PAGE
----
"Man Enough To Do It"? Girls and Non-Traditional Subjects in Lower Secondary Education
AbstractThis article examines the processes influencing the choice of non-traditional subjects by girls in lower secondary education in the Republic of Ireland. In particular, we focus on the traditionally ?male? technological subjects, namely, Materials Technology (Wood), Metalwork and Technical Graphics. Analyses are based on detailed case-studies of twelve secondary schools, placing them in the context of national patterns of subject take-up. Strong gender differentiation persists in the take-up of these technological subjects. Commonalities are evident across schools in the way in which the subjects are constructed as ?male?. However, some students, both female and male, actively contest these labels, and school policy and practice regarding subject provision and choice can make a difference to take-up patterns. It is argued that the persistent gendering of subjects has implications for the skills acquired by students, their engagement in education, and the education, training and career opportunities open to them on leaving school.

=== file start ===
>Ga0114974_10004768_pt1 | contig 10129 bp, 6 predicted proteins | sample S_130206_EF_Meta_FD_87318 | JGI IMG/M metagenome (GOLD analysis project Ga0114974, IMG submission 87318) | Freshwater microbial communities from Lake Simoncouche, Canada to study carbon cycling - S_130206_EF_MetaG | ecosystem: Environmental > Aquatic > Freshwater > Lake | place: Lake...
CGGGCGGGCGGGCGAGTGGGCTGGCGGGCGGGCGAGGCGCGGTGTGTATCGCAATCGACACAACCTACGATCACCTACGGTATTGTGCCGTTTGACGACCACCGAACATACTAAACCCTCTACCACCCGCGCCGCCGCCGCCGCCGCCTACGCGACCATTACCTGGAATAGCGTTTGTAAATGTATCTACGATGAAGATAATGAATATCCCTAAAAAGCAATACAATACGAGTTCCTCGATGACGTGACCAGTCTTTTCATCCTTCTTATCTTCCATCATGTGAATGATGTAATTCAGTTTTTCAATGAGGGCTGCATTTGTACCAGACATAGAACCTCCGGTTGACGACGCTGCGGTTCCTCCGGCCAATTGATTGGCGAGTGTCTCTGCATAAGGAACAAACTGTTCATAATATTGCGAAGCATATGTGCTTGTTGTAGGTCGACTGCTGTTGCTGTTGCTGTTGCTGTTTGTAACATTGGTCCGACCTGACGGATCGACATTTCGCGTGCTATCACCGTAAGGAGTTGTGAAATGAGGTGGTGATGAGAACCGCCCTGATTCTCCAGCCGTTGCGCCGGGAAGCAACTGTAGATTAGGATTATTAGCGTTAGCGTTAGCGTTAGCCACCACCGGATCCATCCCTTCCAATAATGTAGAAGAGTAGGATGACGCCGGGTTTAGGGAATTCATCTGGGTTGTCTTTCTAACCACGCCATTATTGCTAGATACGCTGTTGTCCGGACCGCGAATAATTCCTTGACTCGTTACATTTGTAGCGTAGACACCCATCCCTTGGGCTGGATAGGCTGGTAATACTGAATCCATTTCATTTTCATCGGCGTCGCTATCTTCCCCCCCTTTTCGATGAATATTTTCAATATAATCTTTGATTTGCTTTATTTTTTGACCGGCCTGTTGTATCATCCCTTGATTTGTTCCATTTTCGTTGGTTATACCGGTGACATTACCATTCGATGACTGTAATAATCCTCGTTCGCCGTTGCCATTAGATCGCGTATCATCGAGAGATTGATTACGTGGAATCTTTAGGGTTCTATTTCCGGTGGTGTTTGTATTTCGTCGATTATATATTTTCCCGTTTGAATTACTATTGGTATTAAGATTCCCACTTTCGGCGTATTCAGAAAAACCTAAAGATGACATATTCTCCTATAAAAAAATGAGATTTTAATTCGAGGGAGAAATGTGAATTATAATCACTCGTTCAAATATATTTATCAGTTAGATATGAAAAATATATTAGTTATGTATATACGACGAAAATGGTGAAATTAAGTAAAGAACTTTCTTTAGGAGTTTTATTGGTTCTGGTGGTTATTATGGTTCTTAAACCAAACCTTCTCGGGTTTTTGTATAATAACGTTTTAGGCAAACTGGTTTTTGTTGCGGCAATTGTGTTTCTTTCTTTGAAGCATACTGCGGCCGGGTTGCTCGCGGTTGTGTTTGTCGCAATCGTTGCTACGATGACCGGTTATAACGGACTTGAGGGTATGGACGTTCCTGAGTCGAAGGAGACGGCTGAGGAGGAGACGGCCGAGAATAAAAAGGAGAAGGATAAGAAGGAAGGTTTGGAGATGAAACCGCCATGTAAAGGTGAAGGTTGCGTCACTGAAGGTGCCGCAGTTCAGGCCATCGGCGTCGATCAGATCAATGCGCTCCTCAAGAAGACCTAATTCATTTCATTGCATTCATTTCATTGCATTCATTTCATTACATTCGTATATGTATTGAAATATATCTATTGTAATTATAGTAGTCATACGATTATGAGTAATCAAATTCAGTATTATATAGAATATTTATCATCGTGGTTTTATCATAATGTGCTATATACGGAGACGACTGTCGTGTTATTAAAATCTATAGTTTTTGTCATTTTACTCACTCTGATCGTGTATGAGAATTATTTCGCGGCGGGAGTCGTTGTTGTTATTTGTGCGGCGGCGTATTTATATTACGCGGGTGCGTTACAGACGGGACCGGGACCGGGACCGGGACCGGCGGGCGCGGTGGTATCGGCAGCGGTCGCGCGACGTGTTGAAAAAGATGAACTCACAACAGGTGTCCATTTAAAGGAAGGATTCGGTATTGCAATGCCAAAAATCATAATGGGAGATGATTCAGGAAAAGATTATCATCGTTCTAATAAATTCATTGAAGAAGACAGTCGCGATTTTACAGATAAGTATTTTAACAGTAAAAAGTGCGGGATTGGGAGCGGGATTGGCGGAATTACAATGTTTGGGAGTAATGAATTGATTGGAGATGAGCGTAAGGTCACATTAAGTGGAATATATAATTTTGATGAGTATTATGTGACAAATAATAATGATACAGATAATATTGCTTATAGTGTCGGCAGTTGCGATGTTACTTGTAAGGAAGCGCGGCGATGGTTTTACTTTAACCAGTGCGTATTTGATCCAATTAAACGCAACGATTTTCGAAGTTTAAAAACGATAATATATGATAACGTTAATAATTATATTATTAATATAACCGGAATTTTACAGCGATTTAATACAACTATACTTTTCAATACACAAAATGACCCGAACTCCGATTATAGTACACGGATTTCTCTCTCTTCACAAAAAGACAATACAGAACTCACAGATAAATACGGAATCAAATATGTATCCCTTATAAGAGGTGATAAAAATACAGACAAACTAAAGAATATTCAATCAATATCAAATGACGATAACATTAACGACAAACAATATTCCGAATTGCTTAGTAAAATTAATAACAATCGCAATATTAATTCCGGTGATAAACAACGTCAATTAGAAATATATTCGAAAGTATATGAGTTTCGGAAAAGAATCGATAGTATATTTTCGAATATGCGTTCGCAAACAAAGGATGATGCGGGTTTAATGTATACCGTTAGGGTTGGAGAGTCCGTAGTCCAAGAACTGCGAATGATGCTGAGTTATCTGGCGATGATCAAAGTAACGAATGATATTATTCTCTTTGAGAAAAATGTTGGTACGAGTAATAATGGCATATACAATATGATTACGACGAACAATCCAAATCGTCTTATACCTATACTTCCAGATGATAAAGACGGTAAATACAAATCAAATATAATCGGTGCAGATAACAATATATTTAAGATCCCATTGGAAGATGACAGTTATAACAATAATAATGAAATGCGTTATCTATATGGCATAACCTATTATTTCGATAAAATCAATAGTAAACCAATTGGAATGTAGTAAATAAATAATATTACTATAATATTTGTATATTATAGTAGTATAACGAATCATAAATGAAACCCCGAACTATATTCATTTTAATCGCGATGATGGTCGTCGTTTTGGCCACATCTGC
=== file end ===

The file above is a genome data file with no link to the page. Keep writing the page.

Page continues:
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Bibliographic InfoPaper provided by Economic and Social Research Institute (ESRI) in its series Papers with number WP198.
Length: 30 pages
Date of creation: May 2007
Date of revision:
gender; subject choice; stereotyping; lower secondary education;
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- Emer Smyth, 2002. "Gender Differentiation and Early Labour Market Integration across Europe," MZES Working Papers 46, MZES.
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